There are many dip options, which are ladled liberally into little plastic pots. Im talking blue cheese, jalapeño, sour creme and chive, and many many more.

What I really enjoy about these crisps, is the fact that they are tipped and wrapped into decadent, cumbersomely large shoeboxes.

Places to enjoy your ‘chips’

  • Green Park, surrounded by strangers on sun loungers, including but not limited to French school children. They will, inevitably, be throwing some kind of ball at each other, dangerously close to you. People Watching: 10/10
  • Soho Square Gardens, much smaller but much closer

DO NOT ‘leave them till later’. They get sweaty.


THE tastiest pizza in london

What makes it special, you ask?

  1. Thin, crispy, sourdough crust
  2. Mushroom, pine nut and balsamic glaze topping
  3. The size of the slice (or slices)
  4. The reasonableness of the price

If you hate mushrooms [grow up], then you can opt for one of the meat toppings; equally delicious. If you are with someone who doesn’t share your taste buds, you can only bloody ask for a half-and-halfer! Take away a huge slice, or sit and eat in, in one of their restaurants.

My personal favourite is the Shoreditch branch, as it’s situated in-between all of the decent pubs and bars, and you can count on them (almost always) having a free table.

Head to Covent Garden in summer (if you are willing to queue for a minute or two) and find yourself a shady spot in the ever-bustling, ever-beautiful Neal’s Yard.

Taste: 10/10

Vibe: 10/10

Price: 10/10

Hand-to-mouth-ness: 8/10*

*Toppings will fall.

Treat yo’self

Prague – It's So Much More than a Stag City

When I booked flights to go to Prague, the person who was most excited was my Grandmother.

She told me to look out for bullet-holes in buildings and to make sure I had my fill of goulash [sadly I had none]. I distinctly remember my Mum cracking up when I told her Nan had said this, and making a remark along the lines of “oh, how morbid!”.

It was my first trip abroad for over a year, due to the sudden and unprecedented fear of flying which I had developed during my final year of university… Bougie 1st world problems, I know.

But me and my friend weren’t going to look at bullet holes – we were going for a neatly packaged, air-bnb-budget-escape from the day-to-day drag. God, what a mouthful.

The highlight of the trip was (and my boyfriend will laugh at me for saying this) the vibe.

Think: Amsterdam meets Budapest… and has a baby.

As I have tried to highlight, in that crap metaphor, Prague is a really small City. But its smallness only adds to the charm – you feel like a local within hours (if, like me, you spend the first hours of a holiday trying to cover as much ground as possible before collapsing into a bar).

The bridge is great, as is the castle, and all of the churches and pastel-coloured buildings on nearly every main road, but the real reason to go here is the side-streets and the side-bars. My friend is far better at navigating than I am, and she came up with a variety of names for the roads that we happened upon more than once; snake street, the big hill, that place at the top of Petrin Park, river road, the cobbled lane with the waitress who ‘let us take our time’ because we were smilier than the other customers.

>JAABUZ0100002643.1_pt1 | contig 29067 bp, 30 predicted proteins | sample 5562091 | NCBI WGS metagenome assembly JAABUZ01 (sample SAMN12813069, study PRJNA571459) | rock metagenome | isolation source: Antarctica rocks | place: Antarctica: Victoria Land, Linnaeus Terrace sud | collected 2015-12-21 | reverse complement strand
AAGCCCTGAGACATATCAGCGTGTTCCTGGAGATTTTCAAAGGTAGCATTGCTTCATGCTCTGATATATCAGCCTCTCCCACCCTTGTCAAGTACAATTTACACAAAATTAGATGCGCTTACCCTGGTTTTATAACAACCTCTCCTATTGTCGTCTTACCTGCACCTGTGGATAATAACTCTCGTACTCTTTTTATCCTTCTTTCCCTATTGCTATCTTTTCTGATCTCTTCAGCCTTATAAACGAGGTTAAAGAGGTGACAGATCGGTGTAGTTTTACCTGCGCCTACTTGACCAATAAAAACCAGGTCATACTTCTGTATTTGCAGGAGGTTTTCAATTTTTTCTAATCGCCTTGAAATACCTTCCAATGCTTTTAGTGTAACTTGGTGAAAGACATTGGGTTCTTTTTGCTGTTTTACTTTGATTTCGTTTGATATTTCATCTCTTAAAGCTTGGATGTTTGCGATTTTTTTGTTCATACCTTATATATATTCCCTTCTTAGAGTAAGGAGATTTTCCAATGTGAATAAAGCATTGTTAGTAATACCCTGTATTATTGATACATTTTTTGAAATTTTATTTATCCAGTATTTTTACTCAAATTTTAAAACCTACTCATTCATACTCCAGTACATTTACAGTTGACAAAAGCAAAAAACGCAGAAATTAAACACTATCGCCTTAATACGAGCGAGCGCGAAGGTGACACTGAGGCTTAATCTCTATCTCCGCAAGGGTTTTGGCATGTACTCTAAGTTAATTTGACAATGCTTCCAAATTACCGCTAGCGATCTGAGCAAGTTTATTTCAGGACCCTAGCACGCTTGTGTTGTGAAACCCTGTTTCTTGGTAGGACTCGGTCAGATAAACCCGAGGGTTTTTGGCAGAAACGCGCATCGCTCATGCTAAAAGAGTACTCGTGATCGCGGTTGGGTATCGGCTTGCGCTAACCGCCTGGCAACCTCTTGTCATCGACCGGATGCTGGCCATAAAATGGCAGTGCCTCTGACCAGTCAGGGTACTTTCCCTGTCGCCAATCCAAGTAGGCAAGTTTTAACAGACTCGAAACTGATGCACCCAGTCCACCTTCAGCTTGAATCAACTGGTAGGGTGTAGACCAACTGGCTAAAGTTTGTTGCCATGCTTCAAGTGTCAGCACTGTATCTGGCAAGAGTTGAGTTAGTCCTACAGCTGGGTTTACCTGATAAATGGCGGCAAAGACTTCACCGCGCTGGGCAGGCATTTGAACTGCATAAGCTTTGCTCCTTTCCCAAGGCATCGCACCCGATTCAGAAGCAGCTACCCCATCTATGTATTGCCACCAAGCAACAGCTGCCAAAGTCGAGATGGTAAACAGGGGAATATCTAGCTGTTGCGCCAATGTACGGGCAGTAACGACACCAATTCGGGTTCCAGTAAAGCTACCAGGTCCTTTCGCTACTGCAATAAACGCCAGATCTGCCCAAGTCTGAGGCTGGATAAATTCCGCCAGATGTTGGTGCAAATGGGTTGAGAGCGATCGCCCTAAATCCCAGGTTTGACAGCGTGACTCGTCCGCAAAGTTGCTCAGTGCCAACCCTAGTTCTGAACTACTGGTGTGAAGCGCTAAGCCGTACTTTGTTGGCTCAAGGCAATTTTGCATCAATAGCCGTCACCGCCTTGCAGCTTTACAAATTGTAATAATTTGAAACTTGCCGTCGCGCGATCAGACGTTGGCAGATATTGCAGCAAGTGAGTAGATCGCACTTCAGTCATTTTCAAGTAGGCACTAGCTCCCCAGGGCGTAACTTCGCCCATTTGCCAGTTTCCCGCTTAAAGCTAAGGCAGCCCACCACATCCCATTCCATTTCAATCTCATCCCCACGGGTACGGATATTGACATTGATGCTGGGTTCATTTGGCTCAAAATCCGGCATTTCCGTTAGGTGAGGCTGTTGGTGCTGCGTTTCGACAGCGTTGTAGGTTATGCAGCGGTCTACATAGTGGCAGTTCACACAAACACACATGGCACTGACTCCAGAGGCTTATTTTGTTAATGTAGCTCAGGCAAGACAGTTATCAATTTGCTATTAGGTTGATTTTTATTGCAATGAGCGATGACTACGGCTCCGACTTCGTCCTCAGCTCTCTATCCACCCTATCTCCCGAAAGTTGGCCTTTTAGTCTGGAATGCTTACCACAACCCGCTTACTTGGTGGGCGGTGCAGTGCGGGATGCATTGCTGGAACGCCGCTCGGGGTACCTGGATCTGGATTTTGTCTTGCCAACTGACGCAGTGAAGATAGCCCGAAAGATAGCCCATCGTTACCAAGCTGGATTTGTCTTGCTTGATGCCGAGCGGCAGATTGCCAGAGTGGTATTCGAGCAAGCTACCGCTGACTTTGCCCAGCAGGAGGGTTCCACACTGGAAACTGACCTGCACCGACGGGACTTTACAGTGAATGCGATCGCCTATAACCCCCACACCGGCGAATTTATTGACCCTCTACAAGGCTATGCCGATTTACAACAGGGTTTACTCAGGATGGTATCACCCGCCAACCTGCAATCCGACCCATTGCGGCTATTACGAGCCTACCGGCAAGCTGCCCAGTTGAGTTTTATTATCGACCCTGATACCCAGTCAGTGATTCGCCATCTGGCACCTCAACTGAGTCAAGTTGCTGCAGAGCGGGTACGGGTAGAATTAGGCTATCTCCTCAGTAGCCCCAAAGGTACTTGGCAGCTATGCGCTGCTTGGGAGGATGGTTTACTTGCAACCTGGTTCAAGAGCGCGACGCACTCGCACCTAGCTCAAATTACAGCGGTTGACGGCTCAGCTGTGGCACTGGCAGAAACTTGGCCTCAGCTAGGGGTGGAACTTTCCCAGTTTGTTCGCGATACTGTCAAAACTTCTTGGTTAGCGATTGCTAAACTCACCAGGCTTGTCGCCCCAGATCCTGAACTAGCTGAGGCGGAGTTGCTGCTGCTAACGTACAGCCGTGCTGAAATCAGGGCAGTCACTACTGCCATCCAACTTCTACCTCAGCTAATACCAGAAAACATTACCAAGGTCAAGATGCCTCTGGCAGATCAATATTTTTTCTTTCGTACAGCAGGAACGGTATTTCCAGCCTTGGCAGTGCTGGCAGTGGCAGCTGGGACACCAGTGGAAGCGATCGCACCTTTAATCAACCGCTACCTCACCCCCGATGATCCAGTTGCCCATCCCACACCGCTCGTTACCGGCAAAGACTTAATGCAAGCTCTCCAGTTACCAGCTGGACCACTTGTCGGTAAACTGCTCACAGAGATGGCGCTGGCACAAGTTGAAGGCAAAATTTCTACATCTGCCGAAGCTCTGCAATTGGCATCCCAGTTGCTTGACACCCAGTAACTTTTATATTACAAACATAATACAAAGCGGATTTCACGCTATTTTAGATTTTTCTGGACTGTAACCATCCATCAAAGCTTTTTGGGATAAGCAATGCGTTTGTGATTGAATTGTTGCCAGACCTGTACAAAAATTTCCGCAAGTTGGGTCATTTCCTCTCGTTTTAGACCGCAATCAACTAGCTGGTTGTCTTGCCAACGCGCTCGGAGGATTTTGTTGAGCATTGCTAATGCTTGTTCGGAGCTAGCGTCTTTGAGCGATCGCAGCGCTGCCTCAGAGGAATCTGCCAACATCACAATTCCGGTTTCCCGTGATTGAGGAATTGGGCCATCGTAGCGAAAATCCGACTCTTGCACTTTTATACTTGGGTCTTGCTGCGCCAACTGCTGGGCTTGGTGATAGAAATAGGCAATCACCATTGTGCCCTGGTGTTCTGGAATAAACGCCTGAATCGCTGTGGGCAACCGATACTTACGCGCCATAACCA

So, places to go include:

Black Angels – A downstairs bar, situated on the square, dedicated to crafting unique cocktails and [no paps though -sorry instagrammers]

Chateau Rouge – A Jazz club and a Club-Club, insisting on live music and late night debauchery

Petrin Park – A hillside park. There’s a restaurant at the top of the hill – it’s worth the steep, steep climb. A good place for dog lovers and carb-burning.

Ungelt Blues and Jazz Club – An underground, table-service Jazz bar – be prepared to meet the musicians after the music ends, and be transported to a different era.

Visual Pleasure: 8/10 (It’s the lazy-man’s delight really. You can see it all in a few hours and then crash out in a bar and watch the world go by with a beer in hand.)

Street Food: 7/10 (I’m sure it’s better than that, we just didn’t get a chance to eat much)

Daytime Vibe: 7/10 (The bridge was just a little too busy, and it was April. Also the wall art / graffiti was good, but no match for Hackney Wick if I’m 100% honest)

Night Time Vibe: 9/10 (friendly locals, bars with ‘no cameras allowed’, men in waistcoats etc.)

The Unbearable Lightness of Being

Do you favour lightness or weight in your life? Reading this book will help you find out.

Taken in a plasticky, touristy restaurant in Prague where me and my best friend ate a lot of spaghetti in order to cure a hangover and ready ourselves for an evening of less touristy Jazz.

The Unbearable Lightness of Being, by Milan Kundera rekindled my love of reading for pleasure.

I had the pleasure of being leant this book by the intelligent, (slightly off kilter), yet respectable mother of one of my best friends. It during was my final year of University. Everything was uncertain – except the fact that I knew I was going to become a TeachFirst teacher (I hadn’t yet figured out why on earth I was doing this, where in the country I would be sent, or what kind of person I was going to become).

I hadn’t experienced a page turner in a long time (especially not one that I hadn’t been given to read as part of my degree) and as you perhaps glean, I was in great need of escape. The fictional novel is three parts romance and one part history, and details the story of multiple narrators, all who desire love, some who desire certainty.

The backdrop to the romance (which I won’t detail any further) is Prague, 1968, and the oppressive influence of the then Soviet Union.

Call me cliched, but the book made me think, and not in the head-scratching ‘am I a bit thick’ kind of way that some of Kundera’s other fiction has . It forces its reader to consider the ways in which we enact our various different types of love, and honestly, it’s lovely.

Rating: 10/10

*Of course this rating is pointless, as are all ratings, being completely subjective in nature, but who cares!

Twenty-two year old me in Prague (a year or so after reading the novel) looking unimpressed. In reality I was really rather impressed.